The pantry offered canned white beans and chickpeas. I considered hummus but decided to go for the paler legume to flaunt the scapes' verdant hue. I ground beans and scapes in the food processor with a little lemon, and less olive oil than I would have used behind closed doors. The dip was billowing and fluffy, with the color of sugar snap peas. It had a velvety texture that wrapped itself around an assertive, racy wallop so intense that I worried I'd scare even my garlic-loving parents out of the house.
Instead, my guests closed in on the bowl like house cats to cream cheese. The soup, more delicate and earthy than the dip, met a similar fate. And so did a puffy souffle filled with chopped green garlic, chives and plenty of Gruyere cheese. This dish really threw my guests off guard. ''You think of souffle as being all airy and light and a little bland,'' a friend said, ''then wham! The garlic smacks you in the face -- you know, in a good way.''
For the next course I yielded to garlic's subtler state, which it takes on while slowly confiting. To balance the sweetness, I sauteed the caramelized garlic with salty pancetta, fiery chili flakes, a squeeze of lemon for brightness and some chopped peppery arugula, then tossed it with penne. It was bracing and honeyed, with the lemon and chili preventing the garlic from being too cloying.
I pressed on to one more course, grilled chai-spiced chicken wings with green garlic aioli. The inspiration came from a baroque-sounding recipe on the Gilroy Garlic Festival Web site that included a marinade of green tea, lemon grass and curry paste. I decided to pare it down, seasoning the chicken with whole chai spices and making an aioli with just egg and oil -- and loads of garlic. The aioli was the most potent dish of the night, and everyone quadruple-dipped their wings into the bowl.
When the last of it was licked clean, I mentioned dessert. My father leaned forward, perhaps thrilled that I might fulfill his garlic ice cream fantasy. But no, he was just reaching for the wine, and was visibly relieved when I brought out fresh strawberries. ''You know why I never made garlic ice cream?'' he asked. ''Because it's a terrible idea?'' I answered. ''Exactly.''
Reinvented Garlic Bread
Time: 5 minutes
1/2 fat bulb green garlic, root and green parts trimmed, outer layer removed
1 6-inch-long piece of baguette, halved lengthwise
2 tablespoons good-quality butter, softened
Coarse sea salt like Maldon
Thyme leaves, for garnish, optional
1. Cut garlic in half. Toast bread, then rub cut sides of garlic all over toasted surface. Slice garlic as thinly as possible.
2. Spread bread with butter and sprinkle with salt. Top with sliced garlic. Garnish with thyme, if desired.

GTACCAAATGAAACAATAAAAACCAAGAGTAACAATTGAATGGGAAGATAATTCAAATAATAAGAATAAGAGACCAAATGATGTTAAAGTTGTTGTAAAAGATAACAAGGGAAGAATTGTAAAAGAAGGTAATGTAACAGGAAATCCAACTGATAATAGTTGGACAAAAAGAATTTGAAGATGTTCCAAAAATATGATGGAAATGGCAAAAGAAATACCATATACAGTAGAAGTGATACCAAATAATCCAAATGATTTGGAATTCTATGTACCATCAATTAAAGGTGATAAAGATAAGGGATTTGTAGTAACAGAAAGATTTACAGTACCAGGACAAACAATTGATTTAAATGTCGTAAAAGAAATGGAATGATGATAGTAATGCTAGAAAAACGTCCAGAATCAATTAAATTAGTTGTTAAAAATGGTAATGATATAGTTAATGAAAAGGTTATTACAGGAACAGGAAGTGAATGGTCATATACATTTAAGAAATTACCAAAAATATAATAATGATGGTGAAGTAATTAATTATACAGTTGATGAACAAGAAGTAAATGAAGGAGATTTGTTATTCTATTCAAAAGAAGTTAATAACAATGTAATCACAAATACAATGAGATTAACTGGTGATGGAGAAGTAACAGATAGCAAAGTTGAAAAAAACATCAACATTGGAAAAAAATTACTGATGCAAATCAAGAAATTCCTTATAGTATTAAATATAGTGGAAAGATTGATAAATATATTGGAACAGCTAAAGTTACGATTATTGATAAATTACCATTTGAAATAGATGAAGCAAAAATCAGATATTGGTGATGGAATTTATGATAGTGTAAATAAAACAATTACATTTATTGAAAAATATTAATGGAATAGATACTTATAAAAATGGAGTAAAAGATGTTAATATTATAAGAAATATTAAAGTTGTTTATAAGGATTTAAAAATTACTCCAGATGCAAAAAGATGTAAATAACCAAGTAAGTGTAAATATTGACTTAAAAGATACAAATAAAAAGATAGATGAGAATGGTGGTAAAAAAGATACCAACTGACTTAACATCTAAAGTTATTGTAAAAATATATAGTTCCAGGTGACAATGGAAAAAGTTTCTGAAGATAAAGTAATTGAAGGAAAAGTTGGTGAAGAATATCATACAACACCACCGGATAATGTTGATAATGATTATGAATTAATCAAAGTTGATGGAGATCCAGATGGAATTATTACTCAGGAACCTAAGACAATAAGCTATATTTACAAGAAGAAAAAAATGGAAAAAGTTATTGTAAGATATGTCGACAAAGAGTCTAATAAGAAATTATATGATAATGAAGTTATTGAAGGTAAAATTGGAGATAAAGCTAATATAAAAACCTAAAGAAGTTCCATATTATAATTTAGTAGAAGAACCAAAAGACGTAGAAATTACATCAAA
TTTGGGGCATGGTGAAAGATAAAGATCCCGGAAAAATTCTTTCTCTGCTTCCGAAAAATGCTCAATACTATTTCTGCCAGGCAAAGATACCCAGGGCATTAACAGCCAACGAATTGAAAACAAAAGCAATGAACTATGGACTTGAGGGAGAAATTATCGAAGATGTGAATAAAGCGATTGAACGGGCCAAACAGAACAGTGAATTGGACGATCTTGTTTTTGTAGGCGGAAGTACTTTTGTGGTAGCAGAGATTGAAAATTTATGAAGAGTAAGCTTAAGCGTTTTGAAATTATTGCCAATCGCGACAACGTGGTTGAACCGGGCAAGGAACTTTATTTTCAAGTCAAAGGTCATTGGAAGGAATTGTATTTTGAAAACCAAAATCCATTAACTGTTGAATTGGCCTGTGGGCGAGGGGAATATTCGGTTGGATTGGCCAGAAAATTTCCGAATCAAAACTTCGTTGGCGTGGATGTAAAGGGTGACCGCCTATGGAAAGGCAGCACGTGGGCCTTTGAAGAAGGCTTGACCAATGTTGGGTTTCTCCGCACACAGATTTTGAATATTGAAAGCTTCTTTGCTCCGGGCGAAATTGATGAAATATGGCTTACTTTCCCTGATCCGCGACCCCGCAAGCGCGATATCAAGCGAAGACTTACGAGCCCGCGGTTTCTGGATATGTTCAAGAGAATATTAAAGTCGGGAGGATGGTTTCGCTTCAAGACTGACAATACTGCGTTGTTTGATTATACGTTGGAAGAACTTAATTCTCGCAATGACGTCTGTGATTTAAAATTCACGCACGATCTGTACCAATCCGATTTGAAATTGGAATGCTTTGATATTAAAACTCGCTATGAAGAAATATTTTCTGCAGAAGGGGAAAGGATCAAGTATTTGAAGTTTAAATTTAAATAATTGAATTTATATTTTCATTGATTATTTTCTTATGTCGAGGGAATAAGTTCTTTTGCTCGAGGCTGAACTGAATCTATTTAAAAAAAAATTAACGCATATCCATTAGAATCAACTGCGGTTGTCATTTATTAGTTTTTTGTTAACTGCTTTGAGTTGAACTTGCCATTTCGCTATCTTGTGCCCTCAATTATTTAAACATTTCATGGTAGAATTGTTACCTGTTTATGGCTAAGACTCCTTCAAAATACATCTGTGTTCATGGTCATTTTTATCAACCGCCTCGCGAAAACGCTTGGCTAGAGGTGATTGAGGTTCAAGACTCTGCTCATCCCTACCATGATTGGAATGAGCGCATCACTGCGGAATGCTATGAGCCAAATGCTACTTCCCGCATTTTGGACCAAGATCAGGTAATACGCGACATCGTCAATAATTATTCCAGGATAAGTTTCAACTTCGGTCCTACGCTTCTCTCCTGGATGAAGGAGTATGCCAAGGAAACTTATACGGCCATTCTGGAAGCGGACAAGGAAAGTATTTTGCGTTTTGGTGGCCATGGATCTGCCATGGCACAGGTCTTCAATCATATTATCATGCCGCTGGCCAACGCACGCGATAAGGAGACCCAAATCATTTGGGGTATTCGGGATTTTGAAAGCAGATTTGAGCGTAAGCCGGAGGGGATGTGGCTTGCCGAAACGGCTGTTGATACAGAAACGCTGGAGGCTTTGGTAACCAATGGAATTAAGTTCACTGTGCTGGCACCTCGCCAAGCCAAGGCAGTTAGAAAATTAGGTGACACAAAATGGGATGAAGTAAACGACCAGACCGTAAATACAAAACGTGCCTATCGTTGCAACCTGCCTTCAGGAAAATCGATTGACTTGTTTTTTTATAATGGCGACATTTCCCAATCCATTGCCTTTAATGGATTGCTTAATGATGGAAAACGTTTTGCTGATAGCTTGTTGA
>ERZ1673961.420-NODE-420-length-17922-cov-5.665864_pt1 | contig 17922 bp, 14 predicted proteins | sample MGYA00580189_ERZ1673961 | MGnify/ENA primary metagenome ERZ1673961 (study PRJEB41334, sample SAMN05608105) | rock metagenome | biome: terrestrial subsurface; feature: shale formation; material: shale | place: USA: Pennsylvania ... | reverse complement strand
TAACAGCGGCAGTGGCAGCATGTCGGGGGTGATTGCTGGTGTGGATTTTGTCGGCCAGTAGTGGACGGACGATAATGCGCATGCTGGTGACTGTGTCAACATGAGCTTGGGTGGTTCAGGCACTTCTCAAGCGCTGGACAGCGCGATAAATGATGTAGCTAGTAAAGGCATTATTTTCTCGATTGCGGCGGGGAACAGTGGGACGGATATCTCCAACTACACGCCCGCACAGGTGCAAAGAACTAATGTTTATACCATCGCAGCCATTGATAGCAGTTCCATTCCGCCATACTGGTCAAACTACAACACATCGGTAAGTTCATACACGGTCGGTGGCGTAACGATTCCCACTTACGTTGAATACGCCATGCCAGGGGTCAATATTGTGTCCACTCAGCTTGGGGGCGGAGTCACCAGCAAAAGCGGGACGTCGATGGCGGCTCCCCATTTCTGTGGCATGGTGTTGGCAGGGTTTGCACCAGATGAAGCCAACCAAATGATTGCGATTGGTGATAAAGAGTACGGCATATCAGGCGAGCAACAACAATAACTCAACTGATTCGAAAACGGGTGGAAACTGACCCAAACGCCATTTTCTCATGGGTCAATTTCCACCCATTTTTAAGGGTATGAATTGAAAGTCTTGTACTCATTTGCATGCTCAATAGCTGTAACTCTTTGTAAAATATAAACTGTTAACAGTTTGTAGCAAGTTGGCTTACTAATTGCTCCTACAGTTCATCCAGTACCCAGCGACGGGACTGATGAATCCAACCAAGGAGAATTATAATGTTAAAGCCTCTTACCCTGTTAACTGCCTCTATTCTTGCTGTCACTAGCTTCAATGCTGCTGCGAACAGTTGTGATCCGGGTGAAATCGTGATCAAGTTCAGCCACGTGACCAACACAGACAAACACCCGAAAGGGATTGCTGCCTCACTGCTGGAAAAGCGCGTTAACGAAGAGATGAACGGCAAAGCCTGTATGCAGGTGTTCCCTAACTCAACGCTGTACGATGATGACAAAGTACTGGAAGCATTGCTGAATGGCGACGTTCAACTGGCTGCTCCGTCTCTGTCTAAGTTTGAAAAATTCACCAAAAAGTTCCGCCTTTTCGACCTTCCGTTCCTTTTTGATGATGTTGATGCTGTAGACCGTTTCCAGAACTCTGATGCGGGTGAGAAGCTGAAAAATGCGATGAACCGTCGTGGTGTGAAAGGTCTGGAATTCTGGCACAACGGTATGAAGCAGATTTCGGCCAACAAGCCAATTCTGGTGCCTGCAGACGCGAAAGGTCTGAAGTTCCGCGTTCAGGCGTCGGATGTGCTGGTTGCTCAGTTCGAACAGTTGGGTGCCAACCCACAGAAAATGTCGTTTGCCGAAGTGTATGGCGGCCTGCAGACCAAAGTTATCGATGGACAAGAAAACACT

Yield: 1 to 2 servings
Double Garlic Soup
Time: 45 minutes
3 fat bulbs green garlic, root and green parts trimmed, outer layer removed
3 tablespoons unsalted butter
3 cups sliced garlic scapes (about 3/4 pound)
1 1/2 teaspoons fresh thyme leaves, more for garnish
3/4 teaspoon kosher salt, more to taste
Ground black pepper to taste
1 large Yukon Gold potato, peeled and diced
1 quart chicken or vegetable broth
1 cup half-and-half or whole milk
2 teaspoons freshly squeezed lemon juice, or to taste
Freshly grated nutmeg
1. Chop green garlic. In a soup pot, melt butter over medium-high heat. Add green garlic and saute until translucent, about 3 minutes. Add scapes, thyme, salt and pepper, and saute for 5 minutes.
2. Stir in potato and broth, reduce heat to medium, and simmer until scapes and potatoes are tender, about 20 minutes. Add half-and-half, and puree soup with an immersion blender or pour into a regular blender. Stir in the lemon juice and season with more salt and pepper. Garnish with nutmeg and thyme leaves, and serve hot.
Yield: 4 servings
Chai-Spiced Chicken Wings With Green Garlic Aioli
Time: 30 minutes, plus 6 hours' marinating
For the chicken:
1/2 fat bulb green garlic, root and green parts trimmed, outer layer removed, or 4 regular garlic cloves, peeled
2 tablespoons extra virgin olive oil
2 tablespoons soy sauce
1 teaspoon freshly squeezed lemon juice
1 teaspoon ground ginger
1 teaspoon cardamom pods (about 16)
1 teaspoon finely grated orange zest
1 star anise
1/2 teaspoon ground cinnamon
1/2 teaspoon freshly ground black pepper
1 pinch ground cloves
2 1/2 pounds chicken wings
For the aioli:
1/2 fat bulb green garlic, green parts trimmed, outer layer removed
1/2 teaspoon coarse sea salt
1 egg yolk
1 cup extra virgin olive oil
Freshly squeezed lemon juice, to taste
1. Coarsely chop garlic and place in blender with olive oil, soy sauce, lemon juice, ginger, cardamom, orange zest, star anise, cinnamon, pepper and cloves. Blend mixture to a rough puree. In a bowl, toss marinade with chicken wings and cover. Refrigerate for at least 6 hours or, preferably, overnight.